Tuesday, September 28, 2010

Sudden Concern

Has anyone NOT heard of the documentary "Waiting For Superman"?  If you have not heard of it, you must not own a television.  No criticism about the TV but this movie is really all over the news and talk shows right now. 


I am SO glad!

No matter your opinion on the points made in this documentary, whether you agree or disagree, whether it makes you angry or you find yourself passionately in agreement . . . at least we are talking about it.

What is "Waiting For Superman"?   It is Davis Guggenheim's look at our nation's education system and why it might be broken.  It takes a hard look at public schools, charter schools, lottery systems, good teachers, bad teachers, parents, administrators, teacher's unions, politicians, and everything related to American schools and the fact that our children are failing and graduation rates are dropping.  It is a call to action.

I am so excited to see a discussion about this because I have been saying this for years.  Before you make any assumptions and start sending me hateful emails, allow me to give you some background.

My mother was a teacher.  She taught high school English and adult education.  Both my parents had master's degrees.  Education was a priority in our family. 

I have made my life about education . . . early childhood education.  I have been a private kindergarten teacher, worked as a preschool teacher, managed a childcare center and now am a district manager for the nation's largest provider of early childhood education.  I was raised in public and Department of Defense school systems.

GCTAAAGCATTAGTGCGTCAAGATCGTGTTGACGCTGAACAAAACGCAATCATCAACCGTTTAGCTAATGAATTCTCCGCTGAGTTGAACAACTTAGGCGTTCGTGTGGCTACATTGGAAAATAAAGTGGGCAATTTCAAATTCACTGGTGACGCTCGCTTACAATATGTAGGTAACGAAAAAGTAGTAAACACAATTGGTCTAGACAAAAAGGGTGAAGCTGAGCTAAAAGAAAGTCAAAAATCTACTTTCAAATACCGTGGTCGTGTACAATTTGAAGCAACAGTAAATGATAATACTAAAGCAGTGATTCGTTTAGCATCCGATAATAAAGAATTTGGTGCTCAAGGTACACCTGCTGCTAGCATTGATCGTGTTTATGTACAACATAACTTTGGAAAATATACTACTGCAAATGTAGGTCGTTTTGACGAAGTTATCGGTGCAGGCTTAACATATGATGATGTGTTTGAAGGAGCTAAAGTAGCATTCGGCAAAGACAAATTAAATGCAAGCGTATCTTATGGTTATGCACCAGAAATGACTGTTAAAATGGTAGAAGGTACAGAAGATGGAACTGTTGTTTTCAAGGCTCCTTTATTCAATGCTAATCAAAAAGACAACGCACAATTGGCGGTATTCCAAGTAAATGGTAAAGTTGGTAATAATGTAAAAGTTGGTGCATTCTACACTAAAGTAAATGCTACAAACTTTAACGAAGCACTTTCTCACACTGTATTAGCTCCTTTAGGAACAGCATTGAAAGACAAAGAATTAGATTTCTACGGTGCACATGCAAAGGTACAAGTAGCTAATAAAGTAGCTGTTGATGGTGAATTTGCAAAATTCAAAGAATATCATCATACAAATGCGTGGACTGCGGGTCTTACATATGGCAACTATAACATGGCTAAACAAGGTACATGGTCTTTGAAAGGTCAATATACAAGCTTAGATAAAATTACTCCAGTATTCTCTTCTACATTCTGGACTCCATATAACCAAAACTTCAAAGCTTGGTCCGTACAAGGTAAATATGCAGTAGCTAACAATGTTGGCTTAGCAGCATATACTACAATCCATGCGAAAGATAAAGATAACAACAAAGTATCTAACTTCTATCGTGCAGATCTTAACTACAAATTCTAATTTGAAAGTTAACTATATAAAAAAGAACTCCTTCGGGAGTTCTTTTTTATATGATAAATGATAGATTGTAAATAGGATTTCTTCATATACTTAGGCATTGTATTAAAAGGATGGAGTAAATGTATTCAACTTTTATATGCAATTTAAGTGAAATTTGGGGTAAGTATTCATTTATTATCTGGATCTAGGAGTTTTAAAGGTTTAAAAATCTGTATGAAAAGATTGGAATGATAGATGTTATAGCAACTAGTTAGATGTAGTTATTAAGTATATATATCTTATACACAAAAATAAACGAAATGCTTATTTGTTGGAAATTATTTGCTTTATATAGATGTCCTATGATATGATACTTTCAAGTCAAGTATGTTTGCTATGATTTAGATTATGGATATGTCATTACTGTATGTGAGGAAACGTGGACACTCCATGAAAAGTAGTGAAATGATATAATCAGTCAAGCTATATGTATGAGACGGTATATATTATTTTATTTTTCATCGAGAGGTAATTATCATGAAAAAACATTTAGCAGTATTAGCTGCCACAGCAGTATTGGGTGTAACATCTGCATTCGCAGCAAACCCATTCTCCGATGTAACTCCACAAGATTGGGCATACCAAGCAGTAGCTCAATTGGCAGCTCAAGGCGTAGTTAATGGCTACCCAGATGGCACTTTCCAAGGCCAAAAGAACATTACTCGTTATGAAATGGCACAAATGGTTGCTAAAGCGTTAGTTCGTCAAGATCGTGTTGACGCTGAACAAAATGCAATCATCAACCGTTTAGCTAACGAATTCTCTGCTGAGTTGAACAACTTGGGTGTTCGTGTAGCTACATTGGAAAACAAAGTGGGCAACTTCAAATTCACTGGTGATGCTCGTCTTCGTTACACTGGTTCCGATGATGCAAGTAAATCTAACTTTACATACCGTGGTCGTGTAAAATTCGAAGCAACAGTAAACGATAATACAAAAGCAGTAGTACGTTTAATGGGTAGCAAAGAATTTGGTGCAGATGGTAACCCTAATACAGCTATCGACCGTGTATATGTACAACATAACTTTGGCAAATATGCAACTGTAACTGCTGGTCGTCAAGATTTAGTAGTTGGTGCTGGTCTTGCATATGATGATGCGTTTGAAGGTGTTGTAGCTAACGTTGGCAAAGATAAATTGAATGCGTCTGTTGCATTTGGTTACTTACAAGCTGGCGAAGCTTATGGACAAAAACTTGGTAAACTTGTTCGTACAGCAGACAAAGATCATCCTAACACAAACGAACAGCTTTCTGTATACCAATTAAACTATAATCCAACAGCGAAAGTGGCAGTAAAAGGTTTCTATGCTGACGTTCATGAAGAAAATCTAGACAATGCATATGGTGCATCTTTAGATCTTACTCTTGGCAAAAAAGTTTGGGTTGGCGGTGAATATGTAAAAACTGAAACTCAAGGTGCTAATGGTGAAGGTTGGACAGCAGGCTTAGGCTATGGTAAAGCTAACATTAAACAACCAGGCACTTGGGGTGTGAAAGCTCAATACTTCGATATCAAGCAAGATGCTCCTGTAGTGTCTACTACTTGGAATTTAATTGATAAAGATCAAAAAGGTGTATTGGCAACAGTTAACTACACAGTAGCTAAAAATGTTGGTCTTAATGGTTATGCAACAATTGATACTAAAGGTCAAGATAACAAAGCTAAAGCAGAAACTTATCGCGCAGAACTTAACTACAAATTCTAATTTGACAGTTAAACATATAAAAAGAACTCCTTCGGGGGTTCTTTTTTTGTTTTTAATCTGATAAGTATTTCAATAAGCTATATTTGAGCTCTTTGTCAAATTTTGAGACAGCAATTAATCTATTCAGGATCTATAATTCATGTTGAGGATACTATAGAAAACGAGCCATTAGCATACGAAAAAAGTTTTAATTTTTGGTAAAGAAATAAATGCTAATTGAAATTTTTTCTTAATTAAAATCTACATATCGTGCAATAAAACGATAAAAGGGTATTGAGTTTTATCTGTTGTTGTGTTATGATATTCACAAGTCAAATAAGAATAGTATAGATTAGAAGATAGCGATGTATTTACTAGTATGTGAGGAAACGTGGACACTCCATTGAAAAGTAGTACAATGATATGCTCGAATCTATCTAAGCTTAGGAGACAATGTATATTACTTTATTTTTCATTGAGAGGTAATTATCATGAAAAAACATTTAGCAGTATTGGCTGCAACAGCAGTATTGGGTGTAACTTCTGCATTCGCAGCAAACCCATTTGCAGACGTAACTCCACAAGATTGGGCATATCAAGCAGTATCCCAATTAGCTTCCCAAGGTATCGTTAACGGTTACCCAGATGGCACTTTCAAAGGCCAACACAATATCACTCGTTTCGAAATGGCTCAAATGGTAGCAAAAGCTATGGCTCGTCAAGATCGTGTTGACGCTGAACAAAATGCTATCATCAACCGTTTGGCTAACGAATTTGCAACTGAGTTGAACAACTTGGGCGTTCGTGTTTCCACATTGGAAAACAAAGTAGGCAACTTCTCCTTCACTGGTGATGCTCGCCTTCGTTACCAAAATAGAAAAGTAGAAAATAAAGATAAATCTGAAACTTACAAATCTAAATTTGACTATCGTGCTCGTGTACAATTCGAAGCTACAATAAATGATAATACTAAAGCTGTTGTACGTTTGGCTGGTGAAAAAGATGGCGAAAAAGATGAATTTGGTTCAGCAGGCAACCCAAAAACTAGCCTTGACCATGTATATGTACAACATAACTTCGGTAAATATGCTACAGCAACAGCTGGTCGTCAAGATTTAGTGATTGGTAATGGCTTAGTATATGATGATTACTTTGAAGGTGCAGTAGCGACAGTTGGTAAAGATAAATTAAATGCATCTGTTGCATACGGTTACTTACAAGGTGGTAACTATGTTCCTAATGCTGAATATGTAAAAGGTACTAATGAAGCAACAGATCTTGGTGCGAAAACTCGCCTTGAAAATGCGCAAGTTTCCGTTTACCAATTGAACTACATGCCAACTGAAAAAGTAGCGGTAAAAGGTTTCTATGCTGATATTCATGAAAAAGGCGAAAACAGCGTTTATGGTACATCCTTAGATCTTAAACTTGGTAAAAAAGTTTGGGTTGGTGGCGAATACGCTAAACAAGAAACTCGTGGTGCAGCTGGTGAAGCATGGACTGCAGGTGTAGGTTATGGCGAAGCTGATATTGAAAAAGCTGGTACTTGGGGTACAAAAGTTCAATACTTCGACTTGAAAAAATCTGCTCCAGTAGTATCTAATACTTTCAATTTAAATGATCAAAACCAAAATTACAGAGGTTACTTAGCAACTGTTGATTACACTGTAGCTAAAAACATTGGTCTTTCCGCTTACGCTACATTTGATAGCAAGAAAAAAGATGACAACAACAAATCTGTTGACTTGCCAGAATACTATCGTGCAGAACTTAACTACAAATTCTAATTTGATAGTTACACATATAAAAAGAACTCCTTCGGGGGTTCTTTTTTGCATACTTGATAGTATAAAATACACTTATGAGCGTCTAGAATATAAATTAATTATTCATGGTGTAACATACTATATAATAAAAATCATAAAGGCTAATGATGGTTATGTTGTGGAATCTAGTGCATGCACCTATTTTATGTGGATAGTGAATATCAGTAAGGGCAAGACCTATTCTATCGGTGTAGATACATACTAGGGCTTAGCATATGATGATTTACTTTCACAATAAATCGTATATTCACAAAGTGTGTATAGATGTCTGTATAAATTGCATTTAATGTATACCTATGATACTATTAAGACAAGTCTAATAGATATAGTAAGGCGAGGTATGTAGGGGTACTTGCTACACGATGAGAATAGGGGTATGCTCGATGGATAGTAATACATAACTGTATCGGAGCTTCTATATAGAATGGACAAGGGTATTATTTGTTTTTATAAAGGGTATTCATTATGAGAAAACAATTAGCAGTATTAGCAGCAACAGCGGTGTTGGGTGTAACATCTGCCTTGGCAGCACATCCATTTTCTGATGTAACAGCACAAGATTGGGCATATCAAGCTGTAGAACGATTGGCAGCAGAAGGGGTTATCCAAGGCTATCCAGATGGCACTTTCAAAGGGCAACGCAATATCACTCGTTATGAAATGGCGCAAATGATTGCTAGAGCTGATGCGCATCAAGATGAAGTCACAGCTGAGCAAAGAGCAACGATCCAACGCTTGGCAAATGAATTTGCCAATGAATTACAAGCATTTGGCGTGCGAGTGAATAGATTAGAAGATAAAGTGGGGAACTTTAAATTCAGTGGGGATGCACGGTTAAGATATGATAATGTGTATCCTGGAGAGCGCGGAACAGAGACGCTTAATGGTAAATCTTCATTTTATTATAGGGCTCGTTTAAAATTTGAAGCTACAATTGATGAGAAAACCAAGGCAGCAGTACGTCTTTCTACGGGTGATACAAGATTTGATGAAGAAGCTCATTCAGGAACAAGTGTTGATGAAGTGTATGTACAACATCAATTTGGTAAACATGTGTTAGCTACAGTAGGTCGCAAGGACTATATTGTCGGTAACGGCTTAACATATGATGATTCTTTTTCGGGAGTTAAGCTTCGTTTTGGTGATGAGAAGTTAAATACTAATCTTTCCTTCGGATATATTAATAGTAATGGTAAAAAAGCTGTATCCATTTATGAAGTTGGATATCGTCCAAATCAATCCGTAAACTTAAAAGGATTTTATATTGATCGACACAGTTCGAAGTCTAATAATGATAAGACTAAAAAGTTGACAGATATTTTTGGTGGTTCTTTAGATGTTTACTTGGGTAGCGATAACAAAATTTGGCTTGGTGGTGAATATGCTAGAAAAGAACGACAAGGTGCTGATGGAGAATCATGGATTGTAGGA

My children went to public schools.  I was a huge supporter of public schools and all that goes along with them.  My children didn't really apply themselves. I take full responsibility for that as a parent.  We didn't push too hard but they always pulled through and they seemed to mostly enjoy school.  They were smart and their grades were okay.  It worked.  Until my children went to high school.  The schools and their ways started to worry me when they were in middle school but it was full blown frustration by the time they were into the 9th grade.


I have written about my frustration before.  You can read some of that here.  In summary, both my children wanted to drop out at their senior year because they were failing and we could get no help from the school.  Yes . . . it was partly because of their lack of dedication.  But there is so much more to the story.  And there was NO way I would allow them to drop out. 

With my son, I changed him to private school for his senior year.  It was a great option for him and he excelled, graduating on time.  His public high school had told me there was nothing they could do.  My daughter was told the same thing.  Nothing we can do.  I called the school board and was told about an option within the school system where she could go another location and work at her own pace through an online system and with a teacher in classroom, as fast or as slow as she wanted to go.  But if she learned quickly and applied herself, she could graduate on stage with the others in her class.  Her school knew nothing of this option within it's own district.  My daughter worked hard and, in fact, finished early.  She graduated with her class as scheduled.

I have listened to the discussion on this film over the last week.  Everyone has a solution.  I do not.  I have heard we need to extend the school day by an hour.  If kids hate being there or have a poor teacher, more time in the schoolday is not going to help them.  Making the testing more difficult is not going to enhance a child's ability to learn if you are a kid who does poorly on tests or has a learning disability.  Again, I don't have an answer but I think it starts with respect.  Respect for children, respect for teachers, respect for parents.  When we first speak to others with respect, then we can find a solution. It's a start.


What ideas do you have?




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